WD’s Black 4TB is the sort of product that doesn’t need much of an introduction – it speaks for itself. We’re dealing with a standard-sized desktop hard drive that sports a market-leading 4TB of storage. That’s 4,000GB, for those not paying enough attention. It’s impressive on paper, so let’s see how it fares in our benchmarks.
One of the most common tasks that someone will tackle with a storage device is transferring data, so to see what our collection of drives are capable of, we take a collection of solid files and folders and transfer them from our super-fast SATA 6Gbit/s SSD to each hard drives. Then for good measure, we copy a file and folder on the same drive. Both our files and folders come in 4GB and 16GB sizes, with the folders holding between ~5,000 (4GB) and ~20,000 (16GB) files.
Our stopwatch starts as soon as we click the “Copy here” button in the context menu, and stops as soon as the transfer dialog disappears.
Up to this point, the performance seen from the Black 4TB has been hit or miss, but with our real-world tests here, things begin to smooth out again. As such a massive drive, it’s unlikely that most people would use it for anything but a fast storage drive – and fortunately, it delivers in that regard. The 2TB still manages to outshine it overall, but only mildly.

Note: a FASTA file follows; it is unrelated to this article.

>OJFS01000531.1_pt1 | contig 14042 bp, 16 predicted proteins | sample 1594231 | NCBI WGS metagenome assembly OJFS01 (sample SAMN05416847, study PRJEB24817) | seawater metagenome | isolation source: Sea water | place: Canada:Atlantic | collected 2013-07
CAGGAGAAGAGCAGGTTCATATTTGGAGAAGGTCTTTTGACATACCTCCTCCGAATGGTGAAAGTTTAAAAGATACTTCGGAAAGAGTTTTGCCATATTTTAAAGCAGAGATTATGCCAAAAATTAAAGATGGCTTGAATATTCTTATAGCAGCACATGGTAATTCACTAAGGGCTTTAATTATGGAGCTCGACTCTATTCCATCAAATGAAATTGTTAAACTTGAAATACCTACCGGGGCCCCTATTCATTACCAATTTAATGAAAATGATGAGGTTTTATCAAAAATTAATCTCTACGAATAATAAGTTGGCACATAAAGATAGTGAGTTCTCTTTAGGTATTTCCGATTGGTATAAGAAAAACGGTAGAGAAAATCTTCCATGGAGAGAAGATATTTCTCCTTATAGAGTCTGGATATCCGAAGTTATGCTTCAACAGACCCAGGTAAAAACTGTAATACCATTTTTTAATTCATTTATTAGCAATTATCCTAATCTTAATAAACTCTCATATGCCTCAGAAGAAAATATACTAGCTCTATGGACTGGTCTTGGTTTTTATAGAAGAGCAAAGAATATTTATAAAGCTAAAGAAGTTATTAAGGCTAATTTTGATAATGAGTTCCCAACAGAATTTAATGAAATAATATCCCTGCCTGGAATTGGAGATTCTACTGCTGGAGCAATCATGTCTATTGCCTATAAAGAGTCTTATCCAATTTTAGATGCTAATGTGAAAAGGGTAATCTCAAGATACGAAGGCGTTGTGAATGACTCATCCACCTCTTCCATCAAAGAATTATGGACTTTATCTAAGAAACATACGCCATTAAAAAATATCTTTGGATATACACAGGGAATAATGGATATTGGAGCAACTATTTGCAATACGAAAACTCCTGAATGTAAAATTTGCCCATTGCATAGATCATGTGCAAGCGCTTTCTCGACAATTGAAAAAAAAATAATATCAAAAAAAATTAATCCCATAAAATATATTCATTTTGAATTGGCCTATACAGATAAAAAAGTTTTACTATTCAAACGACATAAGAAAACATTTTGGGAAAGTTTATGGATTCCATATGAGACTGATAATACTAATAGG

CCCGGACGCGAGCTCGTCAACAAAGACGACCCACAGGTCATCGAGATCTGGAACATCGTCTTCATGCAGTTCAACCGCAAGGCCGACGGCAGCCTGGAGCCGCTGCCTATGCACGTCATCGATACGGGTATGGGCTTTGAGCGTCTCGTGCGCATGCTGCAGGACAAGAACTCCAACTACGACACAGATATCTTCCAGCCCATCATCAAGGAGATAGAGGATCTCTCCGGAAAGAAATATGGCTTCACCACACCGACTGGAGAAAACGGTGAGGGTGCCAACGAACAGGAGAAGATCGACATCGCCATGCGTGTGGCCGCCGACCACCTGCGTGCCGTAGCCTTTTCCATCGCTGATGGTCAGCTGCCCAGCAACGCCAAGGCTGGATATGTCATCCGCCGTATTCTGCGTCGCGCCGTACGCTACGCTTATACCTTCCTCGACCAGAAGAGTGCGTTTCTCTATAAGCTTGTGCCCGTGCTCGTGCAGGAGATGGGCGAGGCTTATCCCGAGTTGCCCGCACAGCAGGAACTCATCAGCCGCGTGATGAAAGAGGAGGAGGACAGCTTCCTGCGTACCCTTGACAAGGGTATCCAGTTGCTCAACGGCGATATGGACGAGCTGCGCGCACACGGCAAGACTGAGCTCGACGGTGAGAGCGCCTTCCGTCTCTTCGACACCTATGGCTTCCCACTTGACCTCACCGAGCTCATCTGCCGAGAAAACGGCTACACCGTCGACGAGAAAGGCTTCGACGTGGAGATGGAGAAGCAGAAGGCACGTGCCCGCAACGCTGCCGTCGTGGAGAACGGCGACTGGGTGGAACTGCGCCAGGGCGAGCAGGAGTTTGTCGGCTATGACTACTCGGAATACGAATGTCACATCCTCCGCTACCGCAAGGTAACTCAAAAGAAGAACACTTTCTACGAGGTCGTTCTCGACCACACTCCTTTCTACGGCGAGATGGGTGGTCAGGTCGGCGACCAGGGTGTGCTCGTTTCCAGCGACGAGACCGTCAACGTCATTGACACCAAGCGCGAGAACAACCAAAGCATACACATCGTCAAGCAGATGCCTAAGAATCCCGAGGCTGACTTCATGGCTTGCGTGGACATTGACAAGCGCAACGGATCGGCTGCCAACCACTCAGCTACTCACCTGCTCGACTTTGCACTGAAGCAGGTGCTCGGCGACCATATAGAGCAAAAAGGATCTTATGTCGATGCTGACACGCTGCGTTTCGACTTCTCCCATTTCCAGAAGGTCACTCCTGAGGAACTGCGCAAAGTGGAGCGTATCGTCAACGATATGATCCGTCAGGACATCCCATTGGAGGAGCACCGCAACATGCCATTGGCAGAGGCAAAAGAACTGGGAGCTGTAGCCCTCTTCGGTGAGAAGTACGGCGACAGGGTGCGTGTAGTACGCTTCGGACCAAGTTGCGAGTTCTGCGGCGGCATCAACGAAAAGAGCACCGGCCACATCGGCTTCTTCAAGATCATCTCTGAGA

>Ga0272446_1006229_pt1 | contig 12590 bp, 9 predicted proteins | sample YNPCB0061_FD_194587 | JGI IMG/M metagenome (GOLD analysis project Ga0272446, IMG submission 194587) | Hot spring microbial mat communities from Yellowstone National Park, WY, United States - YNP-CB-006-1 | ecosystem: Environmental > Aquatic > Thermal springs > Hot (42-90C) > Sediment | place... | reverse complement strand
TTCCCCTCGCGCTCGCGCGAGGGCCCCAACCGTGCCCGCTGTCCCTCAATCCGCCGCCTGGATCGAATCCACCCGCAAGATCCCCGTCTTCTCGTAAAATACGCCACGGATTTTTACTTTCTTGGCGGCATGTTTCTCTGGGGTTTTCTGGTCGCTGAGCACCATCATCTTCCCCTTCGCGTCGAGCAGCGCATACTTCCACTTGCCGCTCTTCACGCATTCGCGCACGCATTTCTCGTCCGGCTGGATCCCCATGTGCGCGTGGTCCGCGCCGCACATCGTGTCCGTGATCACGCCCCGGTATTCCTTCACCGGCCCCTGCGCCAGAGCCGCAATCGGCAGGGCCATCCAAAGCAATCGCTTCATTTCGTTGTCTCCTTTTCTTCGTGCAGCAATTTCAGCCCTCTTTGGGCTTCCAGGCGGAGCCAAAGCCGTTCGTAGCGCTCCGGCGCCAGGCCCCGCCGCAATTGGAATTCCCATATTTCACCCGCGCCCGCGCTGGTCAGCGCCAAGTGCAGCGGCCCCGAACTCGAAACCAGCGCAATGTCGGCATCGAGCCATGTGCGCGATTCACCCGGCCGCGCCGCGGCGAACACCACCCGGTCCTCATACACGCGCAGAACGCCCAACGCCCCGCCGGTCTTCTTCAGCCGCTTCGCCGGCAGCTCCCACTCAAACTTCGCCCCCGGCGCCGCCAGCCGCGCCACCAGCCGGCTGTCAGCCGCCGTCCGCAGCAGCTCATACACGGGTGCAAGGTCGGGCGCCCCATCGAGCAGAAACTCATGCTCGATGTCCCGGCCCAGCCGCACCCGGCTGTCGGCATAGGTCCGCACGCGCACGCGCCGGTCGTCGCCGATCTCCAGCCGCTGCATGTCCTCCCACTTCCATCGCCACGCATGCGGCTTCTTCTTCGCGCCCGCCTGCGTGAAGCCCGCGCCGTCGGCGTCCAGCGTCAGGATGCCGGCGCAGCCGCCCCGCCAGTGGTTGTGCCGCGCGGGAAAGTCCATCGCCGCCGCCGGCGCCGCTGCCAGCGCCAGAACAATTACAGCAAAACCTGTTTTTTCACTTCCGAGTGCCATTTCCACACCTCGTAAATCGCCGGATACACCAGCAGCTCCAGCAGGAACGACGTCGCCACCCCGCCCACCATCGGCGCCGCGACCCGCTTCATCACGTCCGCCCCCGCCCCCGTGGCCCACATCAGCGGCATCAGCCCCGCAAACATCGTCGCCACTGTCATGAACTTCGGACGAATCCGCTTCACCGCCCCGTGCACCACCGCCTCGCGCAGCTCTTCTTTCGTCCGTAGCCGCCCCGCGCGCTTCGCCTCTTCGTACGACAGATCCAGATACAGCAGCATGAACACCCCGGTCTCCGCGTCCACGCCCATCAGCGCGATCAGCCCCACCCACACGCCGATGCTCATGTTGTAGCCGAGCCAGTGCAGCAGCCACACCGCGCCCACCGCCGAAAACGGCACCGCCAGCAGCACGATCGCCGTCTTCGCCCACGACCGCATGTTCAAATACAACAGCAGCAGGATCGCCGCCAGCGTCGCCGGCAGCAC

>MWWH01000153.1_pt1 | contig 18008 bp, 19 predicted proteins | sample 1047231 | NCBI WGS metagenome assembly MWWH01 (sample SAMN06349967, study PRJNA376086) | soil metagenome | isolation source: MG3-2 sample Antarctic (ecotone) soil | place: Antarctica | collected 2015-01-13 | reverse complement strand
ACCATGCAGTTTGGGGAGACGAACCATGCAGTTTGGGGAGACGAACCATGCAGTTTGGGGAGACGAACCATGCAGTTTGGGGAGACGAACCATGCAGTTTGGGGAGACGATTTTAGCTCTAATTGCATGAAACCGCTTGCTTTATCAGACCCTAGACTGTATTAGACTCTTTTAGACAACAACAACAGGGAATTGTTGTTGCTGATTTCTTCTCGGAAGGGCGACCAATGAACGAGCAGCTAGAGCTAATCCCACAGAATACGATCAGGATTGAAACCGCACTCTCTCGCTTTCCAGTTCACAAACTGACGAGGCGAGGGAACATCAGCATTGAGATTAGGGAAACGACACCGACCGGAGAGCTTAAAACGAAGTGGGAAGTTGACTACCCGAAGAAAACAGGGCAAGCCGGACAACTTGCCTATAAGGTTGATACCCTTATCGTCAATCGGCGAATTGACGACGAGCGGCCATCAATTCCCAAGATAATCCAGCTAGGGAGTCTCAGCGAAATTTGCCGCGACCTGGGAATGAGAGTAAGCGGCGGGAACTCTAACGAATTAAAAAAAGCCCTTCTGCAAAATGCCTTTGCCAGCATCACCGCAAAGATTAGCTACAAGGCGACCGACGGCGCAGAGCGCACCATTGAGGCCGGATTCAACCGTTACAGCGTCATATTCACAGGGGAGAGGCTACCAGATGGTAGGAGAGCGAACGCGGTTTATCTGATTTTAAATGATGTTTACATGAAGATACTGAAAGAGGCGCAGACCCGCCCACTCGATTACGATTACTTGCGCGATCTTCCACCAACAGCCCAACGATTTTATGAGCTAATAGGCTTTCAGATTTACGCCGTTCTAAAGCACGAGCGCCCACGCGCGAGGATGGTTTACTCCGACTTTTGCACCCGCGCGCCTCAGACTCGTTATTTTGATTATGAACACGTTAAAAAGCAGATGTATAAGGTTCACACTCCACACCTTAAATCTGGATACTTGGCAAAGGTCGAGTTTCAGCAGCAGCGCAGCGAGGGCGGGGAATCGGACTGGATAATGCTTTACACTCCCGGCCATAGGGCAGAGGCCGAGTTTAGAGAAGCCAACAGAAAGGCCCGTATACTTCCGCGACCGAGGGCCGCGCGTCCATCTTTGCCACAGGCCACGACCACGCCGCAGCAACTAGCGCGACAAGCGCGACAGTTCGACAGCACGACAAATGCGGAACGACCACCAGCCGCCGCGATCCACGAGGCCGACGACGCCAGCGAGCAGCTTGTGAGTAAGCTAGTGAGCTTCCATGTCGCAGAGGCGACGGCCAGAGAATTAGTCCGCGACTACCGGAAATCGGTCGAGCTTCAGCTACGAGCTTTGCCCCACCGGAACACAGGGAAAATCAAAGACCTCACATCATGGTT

One of the biggest benefits of faster storage is faster load times for games, both with regards to their startup and level loading. For testing here, we use two of the heaviest games we have on hand; Sid Meier’s Civilization V and Total War: SHOGUN 2. How we benchmark with each game differs. In Civ V, our stopwatch starts as soon as we click the button to load the late-game level (turn 350), and stops the instant we see our map. In SHOGUN 2, we instead record the amount of time it takes to load the entire game, and its built-in 720p benchmark. Our stopwatch starts once we click the benchmark option in Steam’s context menu, and stops the instant we see the level.
Despite the significant performance hit to read access on the 4TB model, it didn’t drag it too far down where gaming is concerned.
Like game level loading, faster storage can mean faster OS boot times. To put this to the test, we rely on an Acronis image that has a clean install of Windows 7 Ultimate x64 and required drivers, with Ethernet disabled. For a more accurate result, we do our testing with a cold boot, after the system has been left to sit for a couple of minutes. Our stopwatch starts as soon as the power button is pressed and ends once all of the system tray icons have loaded.
Although I highly recommend running an SSD as your primary (OS) drive, I feel inclined to test Windows boot time anywhere, as it is a useful benchmark thanks to the amount of data that needs to be read from the drive. Here, the 4TB drive performs quite well – it only barely sits behind the 2TB model.